Secret Garden 84
Secret Garden 84
Secret Garden 84

Yumiko Izu

Secret Garden 84


Original Platinum-Palladium Photograph

Image dimensions: 24" x 10"
Mounted dimensions: 34" x 22"

Pristine condition

certified authentic
Add to Collection — $5,000
Secret Garden 84
Secret Garden 84
Secret Garden 84



Original Platinum Palladium triptych by Yumiko Izu, "Secret Garden 84, 2009." Individually handmade by Yumiko Izu in 2013 from 8x10 format Fuji Acros sheet film. Signed and numbered edition 2/15 in pencil on front.


The HD Video of the actual work in question has been provided as a visual condition report. If you would like a written condition report in addition to the HD video, please


Yumiko Izu studied at the Visual Arts School in her hometown of Osaka, Japan and later moved to the United States, where she obtained her B.A. from the Brooks Institute of Photography in California. In 1998 she relocated to New York City where she worked in commercial and editorial photography before launching her fine art career in 2003, using 8×10 and 11×14 format cameras and the platinum-palladium process.


Portrait of yumiko izu by kenro izu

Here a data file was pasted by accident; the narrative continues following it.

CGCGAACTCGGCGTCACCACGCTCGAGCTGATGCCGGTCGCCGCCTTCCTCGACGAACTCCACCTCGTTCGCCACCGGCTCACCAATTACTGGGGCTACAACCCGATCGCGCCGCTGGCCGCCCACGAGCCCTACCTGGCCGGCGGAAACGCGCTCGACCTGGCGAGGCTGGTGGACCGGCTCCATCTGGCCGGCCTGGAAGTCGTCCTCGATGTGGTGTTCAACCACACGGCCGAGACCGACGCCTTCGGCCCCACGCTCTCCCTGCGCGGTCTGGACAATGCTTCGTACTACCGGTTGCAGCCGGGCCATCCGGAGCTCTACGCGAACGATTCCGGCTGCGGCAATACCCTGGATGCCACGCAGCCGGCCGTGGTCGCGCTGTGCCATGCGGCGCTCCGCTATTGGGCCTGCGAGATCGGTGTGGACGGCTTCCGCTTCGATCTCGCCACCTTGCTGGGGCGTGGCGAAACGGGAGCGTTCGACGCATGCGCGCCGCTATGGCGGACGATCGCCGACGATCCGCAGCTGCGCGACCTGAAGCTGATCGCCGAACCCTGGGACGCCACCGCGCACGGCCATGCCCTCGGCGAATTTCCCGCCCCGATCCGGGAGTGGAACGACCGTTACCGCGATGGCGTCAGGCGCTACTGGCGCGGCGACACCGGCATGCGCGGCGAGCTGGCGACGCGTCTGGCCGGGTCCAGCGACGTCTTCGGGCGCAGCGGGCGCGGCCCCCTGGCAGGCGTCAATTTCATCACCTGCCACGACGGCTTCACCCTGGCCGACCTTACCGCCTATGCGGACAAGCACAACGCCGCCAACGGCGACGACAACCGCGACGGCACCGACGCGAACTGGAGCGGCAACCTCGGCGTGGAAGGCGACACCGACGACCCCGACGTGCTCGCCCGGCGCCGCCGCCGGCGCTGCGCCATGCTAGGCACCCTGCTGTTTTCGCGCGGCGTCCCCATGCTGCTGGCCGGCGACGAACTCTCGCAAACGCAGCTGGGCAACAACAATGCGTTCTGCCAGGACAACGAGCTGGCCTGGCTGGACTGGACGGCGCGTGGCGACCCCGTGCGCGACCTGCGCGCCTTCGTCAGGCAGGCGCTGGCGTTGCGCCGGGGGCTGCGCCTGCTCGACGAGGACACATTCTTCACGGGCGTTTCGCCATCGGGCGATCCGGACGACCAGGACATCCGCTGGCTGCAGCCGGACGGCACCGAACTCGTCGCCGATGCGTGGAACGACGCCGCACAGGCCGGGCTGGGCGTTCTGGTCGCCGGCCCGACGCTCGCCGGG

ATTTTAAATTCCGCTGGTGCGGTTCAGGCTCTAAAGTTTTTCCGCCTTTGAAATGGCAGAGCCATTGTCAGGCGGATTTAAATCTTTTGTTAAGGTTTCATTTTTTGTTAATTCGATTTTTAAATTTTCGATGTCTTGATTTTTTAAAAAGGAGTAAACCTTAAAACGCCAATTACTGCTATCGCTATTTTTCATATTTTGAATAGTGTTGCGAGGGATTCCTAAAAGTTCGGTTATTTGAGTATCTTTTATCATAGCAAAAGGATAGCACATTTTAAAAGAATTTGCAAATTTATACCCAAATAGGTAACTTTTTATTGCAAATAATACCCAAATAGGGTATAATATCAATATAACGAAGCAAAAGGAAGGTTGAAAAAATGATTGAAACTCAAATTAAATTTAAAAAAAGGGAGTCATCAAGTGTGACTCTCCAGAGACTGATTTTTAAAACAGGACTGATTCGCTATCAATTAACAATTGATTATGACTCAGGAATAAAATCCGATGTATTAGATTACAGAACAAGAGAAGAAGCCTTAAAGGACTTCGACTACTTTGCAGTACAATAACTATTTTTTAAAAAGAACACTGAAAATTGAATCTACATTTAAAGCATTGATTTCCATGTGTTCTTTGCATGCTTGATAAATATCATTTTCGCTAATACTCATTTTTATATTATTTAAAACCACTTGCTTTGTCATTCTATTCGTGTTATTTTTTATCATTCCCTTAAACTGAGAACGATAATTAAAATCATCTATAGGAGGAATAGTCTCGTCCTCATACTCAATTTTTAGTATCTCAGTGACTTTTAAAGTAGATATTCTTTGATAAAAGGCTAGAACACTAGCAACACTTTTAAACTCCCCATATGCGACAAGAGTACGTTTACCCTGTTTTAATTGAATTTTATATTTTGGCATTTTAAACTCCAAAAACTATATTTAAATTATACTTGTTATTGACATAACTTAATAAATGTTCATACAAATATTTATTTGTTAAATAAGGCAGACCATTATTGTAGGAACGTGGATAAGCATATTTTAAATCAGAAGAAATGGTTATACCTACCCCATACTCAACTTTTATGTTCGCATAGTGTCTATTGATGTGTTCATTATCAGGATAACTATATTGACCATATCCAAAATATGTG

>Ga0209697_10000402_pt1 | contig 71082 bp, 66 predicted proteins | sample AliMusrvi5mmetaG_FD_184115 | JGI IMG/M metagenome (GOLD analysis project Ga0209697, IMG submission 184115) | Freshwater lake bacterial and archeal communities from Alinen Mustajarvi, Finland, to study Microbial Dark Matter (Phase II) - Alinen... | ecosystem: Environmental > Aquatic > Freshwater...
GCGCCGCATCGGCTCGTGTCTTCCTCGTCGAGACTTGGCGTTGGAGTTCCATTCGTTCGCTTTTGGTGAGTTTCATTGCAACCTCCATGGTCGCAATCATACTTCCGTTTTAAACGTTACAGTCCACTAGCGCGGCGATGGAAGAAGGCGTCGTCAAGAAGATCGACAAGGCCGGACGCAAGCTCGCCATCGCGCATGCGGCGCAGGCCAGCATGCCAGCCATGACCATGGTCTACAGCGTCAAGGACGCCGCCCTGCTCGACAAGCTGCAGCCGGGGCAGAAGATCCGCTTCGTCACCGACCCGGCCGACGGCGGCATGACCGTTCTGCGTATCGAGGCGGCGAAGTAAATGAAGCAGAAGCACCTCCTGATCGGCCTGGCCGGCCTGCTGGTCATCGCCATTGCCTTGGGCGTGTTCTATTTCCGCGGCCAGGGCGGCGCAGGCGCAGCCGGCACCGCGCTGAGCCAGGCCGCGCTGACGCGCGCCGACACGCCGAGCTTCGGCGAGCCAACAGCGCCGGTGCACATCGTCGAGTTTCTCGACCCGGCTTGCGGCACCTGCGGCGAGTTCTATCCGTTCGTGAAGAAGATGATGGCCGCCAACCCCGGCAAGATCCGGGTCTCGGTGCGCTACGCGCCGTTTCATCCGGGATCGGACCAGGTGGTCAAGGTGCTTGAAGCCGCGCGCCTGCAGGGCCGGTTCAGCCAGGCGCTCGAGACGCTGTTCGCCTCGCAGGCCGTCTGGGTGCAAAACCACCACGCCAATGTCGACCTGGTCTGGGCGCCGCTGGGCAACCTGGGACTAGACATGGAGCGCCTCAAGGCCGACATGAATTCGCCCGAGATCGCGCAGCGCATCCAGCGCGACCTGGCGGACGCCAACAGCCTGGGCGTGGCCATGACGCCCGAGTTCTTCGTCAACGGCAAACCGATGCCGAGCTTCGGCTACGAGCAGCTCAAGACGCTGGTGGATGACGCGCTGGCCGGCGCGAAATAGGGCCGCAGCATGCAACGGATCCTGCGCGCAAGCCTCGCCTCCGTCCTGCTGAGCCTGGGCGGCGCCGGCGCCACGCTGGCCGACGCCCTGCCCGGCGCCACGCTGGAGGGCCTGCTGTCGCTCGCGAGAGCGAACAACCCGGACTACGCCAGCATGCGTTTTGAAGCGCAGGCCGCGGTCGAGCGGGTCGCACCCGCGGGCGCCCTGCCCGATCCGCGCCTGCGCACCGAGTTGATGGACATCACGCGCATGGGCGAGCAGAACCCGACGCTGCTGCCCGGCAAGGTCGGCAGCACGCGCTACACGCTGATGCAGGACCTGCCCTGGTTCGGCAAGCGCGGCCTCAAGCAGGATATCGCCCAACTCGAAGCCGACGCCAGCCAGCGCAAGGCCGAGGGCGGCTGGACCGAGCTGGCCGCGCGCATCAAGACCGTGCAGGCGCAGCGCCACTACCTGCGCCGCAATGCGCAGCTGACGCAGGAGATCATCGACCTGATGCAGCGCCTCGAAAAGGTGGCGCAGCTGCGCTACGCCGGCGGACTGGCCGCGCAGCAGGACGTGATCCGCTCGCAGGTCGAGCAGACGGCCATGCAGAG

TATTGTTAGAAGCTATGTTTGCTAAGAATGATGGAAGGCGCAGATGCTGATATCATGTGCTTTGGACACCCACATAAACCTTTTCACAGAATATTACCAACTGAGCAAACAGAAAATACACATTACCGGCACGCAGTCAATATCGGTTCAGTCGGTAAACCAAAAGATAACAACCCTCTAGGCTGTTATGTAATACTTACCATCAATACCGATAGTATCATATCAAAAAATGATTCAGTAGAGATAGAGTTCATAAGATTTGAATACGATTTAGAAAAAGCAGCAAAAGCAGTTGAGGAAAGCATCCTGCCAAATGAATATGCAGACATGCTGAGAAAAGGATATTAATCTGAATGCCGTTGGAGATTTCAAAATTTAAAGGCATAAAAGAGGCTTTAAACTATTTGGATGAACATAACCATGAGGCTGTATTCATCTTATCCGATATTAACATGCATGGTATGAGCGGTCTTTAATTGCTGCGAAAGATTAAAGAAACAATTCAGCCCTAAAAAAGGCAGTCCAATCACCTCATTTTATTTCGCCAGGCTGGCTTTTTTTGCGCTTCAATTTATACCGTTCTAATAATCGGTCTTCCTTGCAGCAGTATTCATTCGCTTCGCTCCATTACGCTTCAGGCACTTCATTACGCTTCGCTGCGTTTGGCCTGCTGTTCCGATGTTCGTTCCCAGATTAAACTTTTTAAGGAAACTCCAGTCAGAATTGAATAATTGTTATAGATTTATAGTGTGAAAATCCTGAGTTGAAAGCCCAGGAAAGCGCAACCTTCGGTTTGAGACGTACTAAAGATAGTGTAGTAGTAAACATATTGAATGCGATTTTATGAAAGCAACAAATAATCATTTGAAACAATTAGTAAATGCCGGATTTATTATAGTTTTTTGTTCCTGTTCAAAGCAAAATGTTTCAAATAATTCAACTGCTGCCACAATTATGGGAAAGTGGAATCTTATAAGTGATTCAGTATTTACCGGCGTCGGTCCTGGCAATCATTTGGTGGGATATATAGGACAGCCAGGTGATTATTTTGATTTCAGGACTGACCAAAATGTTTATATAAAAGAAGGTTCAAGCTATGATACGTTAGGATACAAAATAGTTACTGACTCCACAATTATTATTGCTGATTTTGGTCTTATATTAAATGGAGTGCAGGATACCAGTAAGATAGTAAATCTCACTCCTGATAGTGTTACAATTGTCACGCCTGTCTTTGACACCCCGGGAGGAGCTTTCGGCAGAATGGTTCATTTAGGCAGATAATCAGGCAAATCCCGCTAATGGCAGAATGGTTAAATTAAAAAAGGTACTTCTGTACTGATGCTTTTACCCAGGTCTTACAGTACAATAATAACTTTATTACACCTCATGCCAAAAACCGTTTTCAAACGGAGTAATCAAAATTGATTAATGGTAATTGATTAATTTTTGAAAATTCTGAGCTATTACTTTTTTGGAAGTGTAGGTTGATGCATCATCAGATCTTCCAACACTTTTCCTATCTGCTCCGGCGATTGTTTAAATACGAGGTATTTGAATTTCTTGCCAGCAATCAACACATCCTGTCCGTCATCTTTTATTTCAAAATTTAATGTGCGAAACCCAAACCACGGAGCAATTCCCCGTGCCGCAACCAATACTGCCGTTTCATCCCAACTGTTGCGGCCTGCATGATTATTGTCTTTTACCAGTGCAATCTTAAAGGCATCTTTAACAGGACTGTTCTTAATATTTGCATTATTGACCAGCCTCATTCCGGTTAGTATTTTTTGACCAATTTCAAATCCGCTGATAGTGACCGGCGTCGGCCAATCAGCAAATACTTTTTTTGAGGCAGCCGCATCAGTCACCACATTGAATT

The platinum process is based on the characteristics of light-sensitive iron salts, which react with platinum salts to form platinum metal. Palladium is a very rare metal and is slightly whiter in appearance than platinum and white gold. A sheet of paper is coated with a solution of these salts to make it sensitive to light. Once dry, the sensitized paper is exposed to light through a negative, developed in a chemical solution, cleared, and washed. The final photograph’s hue may range from charcoal gray to sepia depending on the chemical properties of the sensitizer and developer. Various image hues can also be achieved by adjusting the moisture content of the sensitized paper and/or the temperature at which a photograph is developed. For example, Yumiko Izu achieves her light Platinum-Palladium’s by increasing the temperature of the water. Further chemical additions to the sensitizer and/or developer provide seemingly endless options for fine-tuning the appearance of the photograph.

The first commercially manufactured platinum paper was introduced in 1879 by British inventor William Willis Jr., who perfected the process over the following decades, gradually expanding the variety of his Platinotype Company products. A chemical variant of the platinum process was introduced in 1887 by Austrian Giuseppe Pizzighelli and marketed by several manufacturers in Europe and the United States. All commercially manufactured Platinum-based papers have been discontinued, hence why all our contemporary artists make their own Platinum photographic emulsion.